I would not recommend to put it in an average oven. The temperature there is more a guess than actually a set limit. If you have acess to lab equipment maybe try that but I would recommend to do everything at room temperature.

First thing is to immediately turn off the device (I know, too late for you but maybe someone else is reading along who can use it). Remove battery if possible and thoroughly clean the contacts (on the battery and the device). Some people recommend to actually dump your device (after removing the battery) in de-ionized water, not water from the tap! Doing this, you can remove any salts that actually would attack your devices metals. However, most people I talked to who had similar problems never did it and they were able to bring back their devices from the dead. Then put the device and some rice into a sealable plastic box. I would not put the phone directly into the rice since it will leave rice crumbs in the phone which you don't want. Just put a kitchen paper in between. Alternatively, instead of rice, use some silicagel. This is a chemical which you get in little sachets with most electronic devices. You can also buy it at drug store. This is extremely efficient in removing water from the air and is reusable (put in oven to dry again, some have an indicator which goes from blue (active) to white (inactive) when used to dry stuff). In a sealed box it will remove any liquid in your device indirectly. Definitely let it dry for at least 2 days before you turn the device on again! The longer you wait, the better.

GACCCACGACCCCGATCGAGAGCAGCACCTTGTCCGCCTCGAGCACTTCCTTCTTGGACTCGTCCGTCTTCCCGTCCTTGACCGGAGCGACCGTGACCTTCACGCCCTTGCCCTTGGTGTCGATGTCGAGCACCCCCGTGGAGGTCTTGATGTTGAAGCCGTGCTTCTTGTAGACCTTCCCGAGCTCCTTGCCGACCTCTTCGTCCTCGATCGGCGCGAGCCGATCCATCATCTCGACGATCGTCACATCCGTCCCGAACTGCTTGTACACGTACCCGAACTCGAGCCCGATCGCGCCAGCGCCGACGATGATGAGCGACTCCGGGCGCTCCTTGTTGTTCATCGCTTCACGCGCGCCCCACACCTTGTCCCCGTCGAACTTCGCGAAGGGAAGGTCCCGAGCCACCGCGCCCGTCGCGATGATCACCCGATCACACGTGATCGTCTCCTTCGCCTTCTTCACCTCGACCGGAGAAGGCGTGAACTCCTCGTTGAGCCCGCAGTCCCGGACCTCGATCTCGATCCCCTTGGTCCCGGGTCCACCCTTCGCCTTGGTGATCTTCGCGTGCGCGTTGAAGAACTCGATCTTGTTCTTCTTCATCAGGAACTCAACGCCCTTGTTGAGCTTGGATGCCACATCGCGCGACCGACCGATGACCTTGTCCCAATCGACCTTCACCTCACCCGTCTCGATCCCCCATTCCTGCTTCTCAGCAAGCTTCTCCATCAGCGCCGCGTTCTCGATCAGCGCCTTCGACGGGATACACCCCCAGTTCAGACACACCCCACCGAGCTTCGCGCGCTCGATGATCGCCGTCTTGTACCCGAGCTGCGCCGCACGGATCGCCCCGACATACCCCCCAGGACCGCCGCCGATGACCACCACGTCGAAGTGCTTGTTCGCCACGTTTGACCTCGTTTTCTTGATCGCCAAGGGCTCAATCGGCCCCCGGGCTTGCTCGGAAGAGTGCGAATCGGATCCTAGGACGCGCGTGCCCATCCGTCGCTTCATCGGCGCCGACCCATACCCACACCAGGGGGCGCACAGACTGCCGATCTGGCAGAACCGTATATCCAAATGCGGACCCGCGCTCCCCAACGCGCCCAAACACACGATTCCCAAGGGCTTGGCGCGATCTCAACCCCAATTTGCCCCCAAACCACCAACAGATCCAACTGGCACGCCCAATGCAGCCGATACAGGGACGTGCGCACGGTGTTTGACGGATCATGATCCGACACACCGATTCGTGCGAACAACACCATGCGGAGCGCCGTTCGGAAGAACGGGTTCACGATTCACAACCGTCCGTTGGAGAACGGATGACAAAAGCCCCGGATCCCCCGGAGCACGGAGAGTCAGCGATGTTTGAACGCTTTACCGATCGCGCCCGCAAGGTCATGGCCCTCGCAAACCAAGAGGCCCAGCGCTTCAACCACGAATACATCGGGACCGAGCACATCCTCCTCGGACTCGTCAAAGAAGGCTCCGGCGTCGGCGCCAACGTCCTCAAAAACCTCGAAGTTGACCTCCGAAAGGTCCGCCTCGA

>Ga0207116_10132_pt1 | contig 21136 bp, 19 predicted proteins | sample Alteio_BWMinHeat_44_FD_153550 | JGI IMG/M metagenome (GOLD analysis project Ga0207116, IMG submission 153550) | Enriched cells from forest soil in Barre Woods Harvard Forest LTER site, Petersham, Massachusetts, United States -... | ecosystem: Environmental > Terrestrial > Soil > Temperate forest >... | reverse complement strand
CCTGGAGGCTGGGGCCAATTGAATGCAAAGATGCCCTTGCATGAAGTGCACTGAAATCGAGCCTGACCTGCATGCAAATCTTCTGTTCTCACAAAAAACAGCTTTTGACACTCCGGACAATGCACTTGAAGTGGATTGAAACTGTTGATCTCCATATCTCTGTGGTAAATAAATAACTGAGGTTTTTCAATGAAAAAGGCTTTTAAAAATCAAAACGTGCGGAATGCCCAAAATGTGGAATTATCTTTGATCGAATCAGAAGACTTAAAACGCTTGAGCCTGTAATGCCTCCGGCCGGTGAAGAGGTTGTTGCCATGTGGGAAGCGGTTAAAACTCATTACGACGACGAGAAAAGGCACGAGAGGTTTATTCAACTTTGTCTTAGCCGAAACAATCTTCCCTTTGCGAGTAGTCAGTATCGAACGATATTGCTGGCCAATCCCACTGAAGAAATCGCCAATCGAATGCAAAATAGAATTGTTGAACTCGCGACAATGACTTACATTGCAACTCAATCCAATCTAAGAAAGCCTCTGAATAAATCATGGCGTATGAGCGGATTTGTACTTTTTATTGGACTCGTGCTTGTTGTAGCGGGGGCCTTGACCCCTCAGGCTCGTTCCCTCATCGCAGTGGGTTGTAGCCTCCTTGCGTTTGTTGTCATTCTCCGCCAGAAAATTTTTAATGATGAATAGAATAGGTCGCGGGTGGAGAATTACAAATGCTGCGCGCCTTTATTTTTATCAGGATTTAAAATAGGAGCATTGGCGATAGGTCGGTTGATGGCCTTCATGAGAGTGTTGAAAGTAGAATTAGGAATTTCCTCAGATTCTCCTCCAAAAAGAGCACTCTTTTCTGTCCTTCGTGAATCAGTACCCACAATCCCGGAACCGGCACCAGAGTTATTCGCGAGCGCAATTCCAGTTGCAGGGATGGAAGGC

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happyschneider

PS: warranty will by void anyway after dropping it in water, at least here in Switzerland...
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Munk

Aight so this isnt exactly the iphone, but one can probably use the tips and apply them to other gadgets:

www.allaboutsymbian.com­/news­/item­/8466­_What­_to­_do­_...

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From personal experiences, if your ipod/touch stops working due to ant form of water/moisture then apple wont fix it. A friend took his iphone into a sauna, no water just steam and 20 mins in his device bricked. When he took it into the apple store they said that the device has a moisture sensor according to which he submerged his phone. Long story short, he put it in a zip-lock bag of silica gel pellets for a few days and it worked. Although it did tend to heat up but my friend suspected that was due to upgrading the firmware to 2.1! (:s).
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JeffreyJJohnson

The phone works for the most part now, thank you all for the help the rice trick seemed to work. The only thing that does not work now is the top power button so no soft resets for me. I was afraid to take it apart so only put it in a bag of rice for three days.

Looks like I should be eligible for the upgrade on the 13th of December, so I may be getting a 3GS (which someone pointed out may have been a subconscious reason that it happened).

Again thank you all.
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9 users following this question:

  • happyschneider
  • JeffreyJJohnson
  • dave
  • Munk
  • eudamon
  • sexlover
  • panZ
  • mwswartwout
  • qyiet